The X-Linked Inhibitor of Apoptosis Protein (XIAP) gene is a gene present in normal body cells that inhibits the activity of caspases 9, 3, and 7. A caspase is an enzyme that degrades proteins and is involved in certain types of cell death, also known as apoptosis. In Huntington’s disease (HD), the presence of mutant huntingtin clumps, or aggregates, activates caspases. Once a caspase is activated, it can cut mutant huntingtin protein into smaller pieces, making the mutant huntingtin protein more toxic and causing brain cells to die. Remember that some evidence exists that apoptosis of brain cells is the root of the neurodegenerative problems in HD. To learn more about cell death in HD, click here.
Because the XIAP gene inhibits caspase activity, it can prevent cell death, which means it has great potential in the treatment of neurodegenerative diseases such as HD. The goal of XIAP gene therapy is to inject this gene into cells that are affected by HD so that apoptosis does not occur.
How has XIAP gene therapy been shown to prevent apoptosis?^
In 2005, researchers working for the pharmaceutical company Neurologix Incorporated tested the potential of the XIAP gene both in vitro (outside of a living organism) and in vivo (inside of a living organism). In vitro, the scientists added the XIAP gene (also known as dXIAP) to brain cells that were designed to have the HD mutation. The study found that the addition of dXIAP significantly decreased the number of cells that died due to apoptosis. The scientists also confirmed the potential of XIAP gene therapy in rat models. The rats were engineered to have symptoms of Parkinson’s disease, a disease that, like HD, results in brain cell death. Researchers found that the neurons of rats that were injected with dXIAP were protected against apoptosis.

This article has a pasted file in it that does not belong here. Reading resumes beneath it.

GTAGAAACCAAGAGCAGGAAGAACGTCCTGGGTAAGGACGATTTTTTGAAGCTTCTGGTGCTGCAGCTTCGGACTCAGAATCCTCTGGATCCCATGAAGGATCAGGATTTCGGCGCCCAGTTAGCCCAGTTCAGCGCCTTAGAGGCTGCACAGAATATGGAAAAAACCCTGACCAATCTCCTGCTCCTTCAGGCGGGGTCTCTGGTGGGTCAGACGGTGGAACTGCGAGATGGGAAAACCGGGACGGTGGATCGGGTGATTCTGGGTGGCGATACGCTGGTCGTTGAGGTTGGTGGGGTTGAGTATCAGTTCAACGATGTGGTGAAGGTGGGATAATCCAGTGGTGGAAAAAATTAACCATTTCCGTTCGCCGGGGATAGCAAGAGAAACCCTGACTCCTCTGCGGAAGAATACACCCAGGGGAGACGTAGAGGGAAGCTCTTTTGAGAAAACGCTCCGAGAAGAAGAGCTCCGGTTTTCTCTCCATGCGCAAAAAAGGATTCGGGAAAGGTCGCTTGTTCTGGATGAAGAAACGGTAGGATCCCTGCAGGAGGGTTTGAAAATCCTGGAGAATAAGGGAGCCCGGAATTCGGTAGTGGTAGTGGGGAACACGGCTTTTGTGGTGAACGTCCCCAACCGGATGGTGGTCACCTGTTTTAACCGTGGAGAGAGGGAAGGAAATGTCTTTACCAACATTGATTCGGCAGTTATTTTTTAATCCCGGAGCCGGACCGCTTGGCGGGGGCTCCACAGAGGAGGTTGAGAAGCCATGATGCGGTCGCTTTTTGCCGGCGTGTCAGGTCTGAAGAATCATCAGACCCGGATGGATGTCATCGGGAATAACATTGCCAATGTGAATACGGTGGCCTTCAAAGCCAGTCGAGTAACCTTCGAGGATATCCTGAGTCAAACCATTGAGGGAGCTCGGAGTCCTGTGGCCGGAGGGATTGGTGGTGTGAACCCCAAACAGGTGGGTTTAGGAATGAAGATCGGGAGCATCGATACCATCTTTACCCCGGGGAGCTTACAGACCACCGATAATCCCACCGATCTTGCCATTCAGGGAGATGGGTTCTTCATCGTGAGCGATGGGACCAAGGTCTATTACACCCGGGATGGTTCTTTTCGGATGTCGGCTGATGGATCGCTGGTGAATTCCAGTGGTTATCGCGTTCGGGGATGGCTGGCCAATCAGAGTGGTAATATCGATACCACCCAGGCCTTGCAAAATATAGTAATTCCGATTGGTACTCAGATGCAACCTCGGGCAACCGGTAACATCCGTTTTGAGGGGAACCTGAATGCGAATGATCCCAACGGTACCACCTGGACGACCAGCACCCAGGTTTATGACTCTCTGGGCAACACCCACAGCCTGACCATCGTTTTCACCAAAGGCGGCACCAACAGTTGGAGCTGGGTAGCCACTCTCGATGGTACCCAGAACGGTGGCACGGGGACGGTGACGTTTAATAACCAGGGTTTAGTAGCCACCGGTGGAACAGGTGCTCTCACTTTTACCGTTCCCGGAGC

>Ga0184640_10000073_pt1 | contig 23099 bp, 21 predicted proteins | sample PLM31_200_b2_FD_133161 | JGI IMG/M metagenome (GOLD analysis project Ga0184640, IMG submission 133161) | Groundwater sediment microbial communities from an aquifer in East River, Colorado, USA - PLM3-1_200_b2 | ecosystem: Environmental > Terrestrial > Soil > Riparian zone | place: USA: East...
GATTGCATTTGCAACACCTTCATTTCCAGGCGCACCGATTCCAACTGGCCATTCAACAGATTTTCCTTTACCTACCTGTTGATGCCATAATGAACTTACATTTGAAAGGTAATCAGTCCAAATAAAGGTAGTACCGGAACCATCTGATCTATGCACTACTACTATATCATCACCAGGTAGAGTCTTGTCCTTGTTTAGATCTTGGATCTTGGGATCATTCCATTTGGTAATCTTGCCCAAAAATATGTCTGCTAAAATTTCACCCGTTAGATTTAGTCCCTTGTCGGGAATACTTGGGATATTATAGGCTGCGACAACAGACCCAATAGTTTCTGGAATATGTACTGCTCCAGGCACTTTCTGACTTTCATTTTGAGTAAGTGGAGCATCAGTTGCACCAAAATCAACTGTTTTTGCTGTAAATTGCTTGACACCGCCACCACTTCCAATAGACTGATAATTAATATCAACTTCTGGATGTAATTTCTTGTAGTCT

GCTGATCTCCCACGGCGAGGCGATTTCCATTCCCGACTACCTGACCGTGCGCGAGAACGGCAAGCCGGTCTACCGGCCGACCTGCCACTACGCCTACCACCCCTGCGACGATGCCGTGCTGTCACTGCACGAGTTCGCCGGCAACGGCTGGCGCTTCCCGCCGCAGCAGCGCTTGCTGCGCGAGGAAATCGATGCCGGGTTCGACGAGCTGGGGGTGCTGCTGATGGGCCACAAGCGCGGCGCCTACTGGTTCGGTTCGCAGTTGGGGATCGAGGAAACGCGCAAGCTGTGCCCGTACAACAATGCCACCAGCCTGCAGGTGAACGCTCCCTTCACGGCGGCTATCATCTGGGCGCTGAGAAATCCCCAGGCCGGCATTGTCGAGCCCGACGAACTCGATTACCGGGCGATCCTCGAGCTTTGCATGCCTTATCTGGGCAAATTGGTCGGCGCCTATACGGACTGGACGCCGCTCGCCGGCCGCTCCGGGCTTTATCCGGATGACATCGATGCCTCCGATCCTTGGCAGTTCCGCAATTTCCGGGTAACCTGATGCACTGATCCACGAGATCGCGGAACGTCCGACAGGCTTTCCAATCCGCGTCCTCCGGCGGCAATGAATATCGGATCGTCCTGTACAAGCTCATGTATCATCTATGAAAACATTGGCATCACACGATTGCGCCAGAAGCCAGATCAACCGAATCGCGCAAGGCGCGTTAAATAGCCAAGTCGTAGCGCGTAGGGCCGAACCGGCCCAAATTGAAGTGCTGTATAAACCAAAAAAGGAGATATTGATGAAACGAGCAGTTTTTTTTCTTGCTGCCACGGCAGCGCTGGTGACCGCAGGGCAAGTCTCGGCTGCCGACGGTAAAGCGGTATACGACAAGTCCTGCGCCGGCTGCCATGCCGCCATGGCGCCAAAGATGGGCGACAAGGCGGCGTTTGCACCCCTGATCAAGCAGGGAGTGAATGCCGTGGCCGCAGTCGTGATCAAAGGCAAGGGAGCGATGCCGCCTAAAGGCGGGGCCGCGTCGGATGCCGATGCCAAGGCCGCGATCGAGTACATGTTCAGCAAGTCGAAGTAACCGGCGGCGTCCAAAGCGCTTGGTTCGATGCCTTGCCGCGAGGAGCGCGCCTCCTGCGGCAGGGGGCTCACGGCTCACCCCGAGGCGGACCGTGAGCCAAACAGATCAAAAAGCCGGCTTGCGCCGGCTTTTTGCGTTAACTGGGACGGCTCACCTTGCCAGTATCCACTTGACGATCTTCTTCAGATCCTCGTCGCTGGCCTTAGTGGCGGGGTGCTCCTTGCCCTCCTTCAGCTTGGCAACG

In the same study, the scientists also aimed to determine more specifically how XIAP gene therapy works. To do this, they engineered four mutant versions of the dXIAP gene. In each mutant version, a different small section of the gene was mutated so that its function was disrupted. Each of these mutant versions was injected into HD-mutant cells to test their effectiveness. The scientists found that only a mutation in a section called BIR3 prevented dXIAP from effectively stopping cell death. This means that the BIR3 section, specifically, is most crucial to the success of XIAP gene therapy. This was useful because the scientists already knew that the BIR3 domain commonly interacts with caspase 9. Thus they concluded that the neuroprotective effect of the XIAP gene may primarily work by stopping the activity of caspase 9 rather than caspase 3 or 7.
What’s the potential of XIAP gene therapy in HD?^
Neurologix Incorporated has taken the initiative to determine how the XIAP protein could be used to treat neurodegenerative symptoms in HD patients. In 2008, the company was given exclusive rights to use XIAP to develop a treatment for HD. As mentioned above, Neurologix has already shown that XIAP gene therapy has some effect in preventing cell death in rodents, but it is not yet ready to be tested in humans. Many more experiments with rodent models of HD have to be done before XIAP gene therapy can even be considered a possible treatment for HD in humans. Neurologix does plan to conduct clinical trials in humans, but it is unknown when they will be ready and able to begin these trials.
For Further Reading^
- Musatov, Sergei, Joshua Goldfein, Justin Fraser, John Pena, and Michael G. Kaplitt. “Neuroprotective Effects of XIAP Gene Therapy in Models of Neurodegenerative Diseases.” Molecular Therapy 11 (2005). Abstract.: n. pag. Print.
A journal article explaining the in vivo and in vitro pre-clinical trials of XIAP gene therapy to treat HD and Parkinson’s disease
- “Neurologix Licenses to Aegera’ XIAP Gene for Use in Huntington’s.” GEN News Highlights. Genetic Engineering and Biotechnology News, 3 Sept. 2008. Web. 29 July 2009. <http://www.genengnews.com/news/bnitem.aspx?name=41256917>.
News article About Neurologix’s involvement in XIAP gene therapy studies
- Sanchez Mejia, Rene O., and Robert M. Friedlander. “Caspases in Huntington’s Disease.” Neuroscientist 7 (2001): 480-89. Sage Journals Online. Web.
A journal article about the role of caspases in cell death in Huntington’s disease
-C. Garnett, 2-28-10